Supermarket Strike Hits LB: Pickets At Vons/Pavilions, Albertsons & Ralphs
(Oct. 12, 2003) -- Pickets were up by early this morning at ELB's Pavilions, Albertsons and Ralphs markets after talks broke down about 10:30 p.m. last night between the United Food and Commercial Workers (UFCW) union and the three grocery chains.
LBReport.com was on scene at the ELB Pavilions (Spring/Los Coyotes) when the first pickets appeared at 10:45 p.m. Oct 11.
Albertsons and Ralphs (Kroger) promptly announced they would lock out UFCW workers as a defensive response...and all three chains began advertising to hire replacement workers.
By early Sunday morning, pickets were up at the ELB Albertsons (Spring/Palo Verde)...
...and Ralphs (Wardlow/Los Coyotes).
A number of passing cars honked horns (in photo, along Wardlow Rd. in front of a Ralphs location). Strikers near driveways handed out fliers stating in part:
Attention Shoppers! A Major Strike may soon disrupt your family shopping.
...[W]e ask you not to cross our picket lines. Instead...please take your valuable business to one of these union stores: [Food 4 Less, Gelson's, Gigante, Rite Aid, Stater Bros., Super A, Super Savers.]
Business at the ELB Stater Bros (Palo Verde @ Spring) was brisk with plenty of shoppers at 8:30 a.m. Sunday. Parking lots appeared thinner than usual at the nearby Pavilions, Albertsons and Ralphs locations at that hour.
On Oct. 10, UFCW's seven locals representing almost 70,000 So. Cal. supermarket workers, voted to reject offers by three supermarket companies -- Albertsons, Safeway (Vons) and Kroger (Ralphs) -- and authorize union leaders to call a strike. The vote to reject the proposals surpassed 97 percent, UFCW's web site says.
UFCW said the three supermarket chains had tried to "impose a package of severe cuts in benefits for their employees" and "aim to set up a 'second tier' of wages, benefits and working conditions for new employees."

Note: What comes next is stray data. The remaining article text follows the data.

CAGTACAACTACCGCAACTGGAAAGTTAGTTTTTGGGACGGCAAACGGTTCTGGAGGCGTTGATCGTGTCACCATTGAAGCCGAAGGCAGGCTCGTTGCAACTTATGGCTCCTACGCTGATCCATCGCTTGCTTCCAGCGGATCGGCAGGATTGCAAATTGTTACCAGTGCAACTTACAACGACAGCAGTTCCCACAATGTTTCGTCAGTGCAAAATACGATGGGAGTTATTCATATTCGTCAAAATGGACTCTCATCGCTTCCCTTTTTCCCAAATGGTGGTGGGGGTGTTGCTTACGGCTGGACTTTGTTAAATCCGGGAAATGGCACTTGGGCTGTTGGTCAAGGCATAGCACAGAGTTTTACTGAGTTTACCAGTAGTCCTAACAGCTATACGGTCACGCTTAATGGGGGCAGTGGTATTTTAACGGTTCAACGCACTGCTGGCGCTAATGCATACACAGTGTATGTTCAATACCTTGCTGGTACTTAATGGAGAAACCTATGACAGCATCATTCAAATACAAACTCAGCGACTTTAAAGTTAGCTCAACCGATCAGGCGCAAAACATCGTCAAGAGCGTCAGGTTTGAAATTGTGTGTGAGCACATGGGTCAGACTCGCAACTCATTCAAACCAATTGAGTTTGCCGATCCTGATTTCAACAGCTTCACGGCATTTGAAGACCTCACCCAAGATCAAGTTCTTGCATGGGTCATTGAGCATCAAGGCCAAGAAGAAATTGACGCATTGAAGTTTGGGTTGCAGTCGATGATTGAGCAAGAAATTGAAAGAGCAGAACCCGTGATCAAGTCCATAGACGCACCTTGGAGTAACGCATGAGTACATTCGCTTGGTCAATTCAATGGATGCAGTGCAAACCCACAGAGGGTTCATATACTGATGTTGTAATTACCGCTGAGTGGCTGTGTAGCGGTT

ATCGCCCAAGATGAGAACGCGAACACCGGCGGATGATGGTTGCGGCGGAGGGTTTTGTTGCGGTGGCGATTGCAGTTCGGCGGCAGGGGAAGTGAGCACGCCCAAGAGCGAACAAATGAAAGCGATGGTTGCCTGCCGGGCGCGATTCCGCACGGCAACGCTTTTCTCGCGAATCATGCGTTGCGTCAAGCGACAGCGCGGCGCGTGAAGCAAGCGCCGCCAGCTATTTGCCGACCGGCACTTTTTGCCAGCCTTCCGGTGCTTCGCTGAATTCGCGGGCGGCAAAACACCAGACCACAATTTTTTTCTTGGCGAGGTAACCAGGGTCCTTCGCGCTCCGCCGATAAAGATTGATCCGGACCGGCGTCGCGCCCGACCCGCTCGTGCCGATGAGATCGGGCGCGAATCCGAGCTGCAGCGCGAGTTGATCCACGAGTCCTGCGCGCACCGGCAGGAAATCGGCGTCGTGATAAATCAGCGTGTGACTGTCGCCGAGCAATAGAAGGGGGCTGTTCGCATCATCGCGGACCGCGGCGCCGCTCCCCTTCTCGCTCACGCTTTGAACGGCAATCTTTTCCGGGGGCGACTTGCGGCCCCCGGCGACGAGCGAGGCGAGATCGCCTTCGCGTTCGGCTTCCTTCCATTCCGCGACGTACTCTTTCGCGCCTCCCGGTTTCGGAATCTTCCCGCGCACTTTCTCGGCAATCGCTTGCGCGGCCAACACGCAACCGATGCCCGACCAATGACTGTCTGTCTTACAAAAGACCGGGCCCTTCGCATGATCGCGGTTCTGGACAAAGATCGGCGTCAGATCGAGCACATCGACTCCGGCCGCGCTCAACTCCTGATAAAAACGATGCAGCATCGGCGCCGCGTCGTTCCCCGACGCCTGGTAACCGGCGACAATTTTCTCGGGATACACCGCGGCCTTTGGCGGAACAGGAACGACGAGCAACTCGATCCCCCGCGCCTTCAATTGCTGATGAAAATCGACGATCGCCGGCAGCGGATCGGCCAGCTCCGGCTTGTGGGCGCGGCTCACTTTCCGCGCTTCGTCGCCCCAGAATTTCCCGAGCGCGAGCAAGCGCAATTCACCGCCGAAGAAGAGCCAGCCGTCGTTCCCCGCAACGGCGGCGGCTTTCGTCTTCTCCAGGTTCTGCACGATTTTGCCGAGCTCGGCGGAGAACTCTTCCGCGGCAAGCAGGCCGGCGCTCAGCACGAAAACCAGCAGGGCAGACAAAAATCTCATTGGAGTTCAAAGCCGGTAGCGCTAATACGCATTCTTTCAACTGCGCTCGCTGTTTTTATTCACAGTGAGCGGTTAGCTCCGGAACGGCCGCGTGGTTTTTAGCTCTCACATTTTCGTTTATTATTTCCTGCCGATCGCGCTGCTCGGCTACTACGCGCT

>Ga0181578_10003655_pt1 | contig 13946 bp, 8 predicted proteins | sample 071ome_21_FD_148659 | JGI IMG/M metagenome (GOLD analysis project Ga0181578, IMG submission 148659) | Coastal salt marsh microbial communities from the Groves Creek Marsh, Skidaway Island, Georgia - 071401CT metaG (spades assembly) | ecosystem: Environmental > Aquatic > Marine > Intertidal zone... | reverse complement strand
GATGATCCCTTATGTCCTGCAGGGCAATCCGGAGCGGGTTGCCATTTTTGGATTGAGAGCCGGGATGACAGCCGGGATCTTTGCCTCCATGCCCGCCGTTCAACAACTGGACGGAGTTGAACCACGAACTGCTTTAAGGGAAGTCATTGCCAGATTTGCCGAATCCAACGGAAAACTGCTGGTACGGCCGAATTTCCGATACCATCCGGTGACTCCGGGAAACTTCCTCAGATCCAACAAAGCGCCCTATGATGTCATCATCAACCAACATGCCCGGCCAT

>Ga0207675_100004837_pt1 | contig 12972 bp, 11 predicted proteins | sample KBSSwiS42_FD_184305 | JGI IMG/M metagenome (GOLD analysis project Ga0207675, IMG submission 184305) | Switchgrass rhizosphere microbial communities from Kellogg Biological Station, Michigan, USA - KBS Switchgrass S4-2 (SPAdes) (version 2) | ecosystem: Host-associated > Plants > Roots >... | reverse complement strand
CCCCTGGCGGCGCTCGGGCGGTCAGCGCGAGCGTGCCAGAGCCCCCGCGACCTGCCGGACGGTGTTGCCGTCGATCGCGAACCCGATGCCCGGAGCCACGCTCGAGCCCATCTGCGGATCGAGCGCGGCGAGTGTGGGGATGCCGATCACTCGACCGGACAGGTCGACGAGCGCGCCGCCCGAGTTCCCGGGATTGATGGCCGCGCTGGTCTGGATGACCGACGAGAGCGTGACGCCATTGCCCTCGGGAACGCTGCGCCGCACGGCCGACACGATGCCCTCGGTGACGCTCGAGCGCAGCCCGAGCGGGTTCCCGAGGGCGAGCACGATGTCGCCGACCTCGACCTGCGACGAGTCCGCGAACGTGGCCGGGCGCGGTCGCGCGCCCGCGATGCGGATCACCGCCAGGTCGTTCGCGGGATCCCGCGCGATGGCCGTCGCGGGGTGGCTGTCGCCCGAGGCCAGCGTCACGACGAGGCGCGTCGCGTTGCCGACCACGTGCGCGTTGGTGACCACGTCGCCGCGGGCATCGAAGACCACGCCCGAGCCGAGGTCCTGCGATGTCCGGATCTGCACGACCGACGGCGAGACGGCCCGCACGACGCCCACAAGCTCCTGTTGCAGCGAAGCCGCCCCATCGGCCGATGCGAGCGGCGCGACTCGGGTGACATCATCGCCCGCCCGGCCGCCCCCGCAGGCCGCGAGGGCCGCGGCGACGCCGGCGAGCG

"This is a battle between corporate greed and human need -- and, we are asking our communities to stand with us--we are your friends, your neighbors, we serve you everyday in your local supermarket. We ask for your support," said a statement on UFCW's web site.
UFCW said workers would only target one supermaket chain to "limit the inconvenience to our customers" and urged the other two chains not to engage in a lockout.
When Safeway (Vons/Pavilions) markets were struck, Albertsons and Ralphs announced a lockout of their UFCW workers.
An Oct. 6 statement by the three grocery chains, posted on albertsons.com, said "All three grocery companies have fully executed plans in place in preparation for a strike and will continue operating their stores and serving customers in the event the union calls one." It include quotes from company executives:
Ralphs president John Burgon: "We are seeking nothing more than a fair contract that will help us to remain competitive in the face of soaring health care and benefit costs and increased competition from lower-cost operators."
Albertsons So. Cal Division President Dave Simonson: "In light of the current competitive environment our proposals are generous and will continue to provide wages and benefits for our existing associates that are among the best in our industry."
Vons president Tom Keller: "We are seeing a significant influx of non-union, discount stores and unionized independent operators with union contract agreements that provide lower wages and significantly fewer benefits than we provide. These formats pay much lower labor expense than we do. This gives them an unfair advantage over other union operators."
The grocer's statement said that under the recently expired contract, "a supermarket clerk can earn up to $17.90 in wages after just two years of employment. Clerks earning $17.90 per hour also earn very generous fringe benefits, such as $26.85 per hour for all hours worked on Sunday and $53.70 per hour for working on contractual holidays. Additionally, all eligible supermarket clerks from baggers to supervisors receive full health care coverage, paying no out-of-pocket premiums, while only requiring a $10 doctor visit co-pay. In addition, the HMO plan requires no premium paid by the employee, no co-pay for office visits, no deductible and only nominal prescription co-payments."
Further to follow as newsworthy.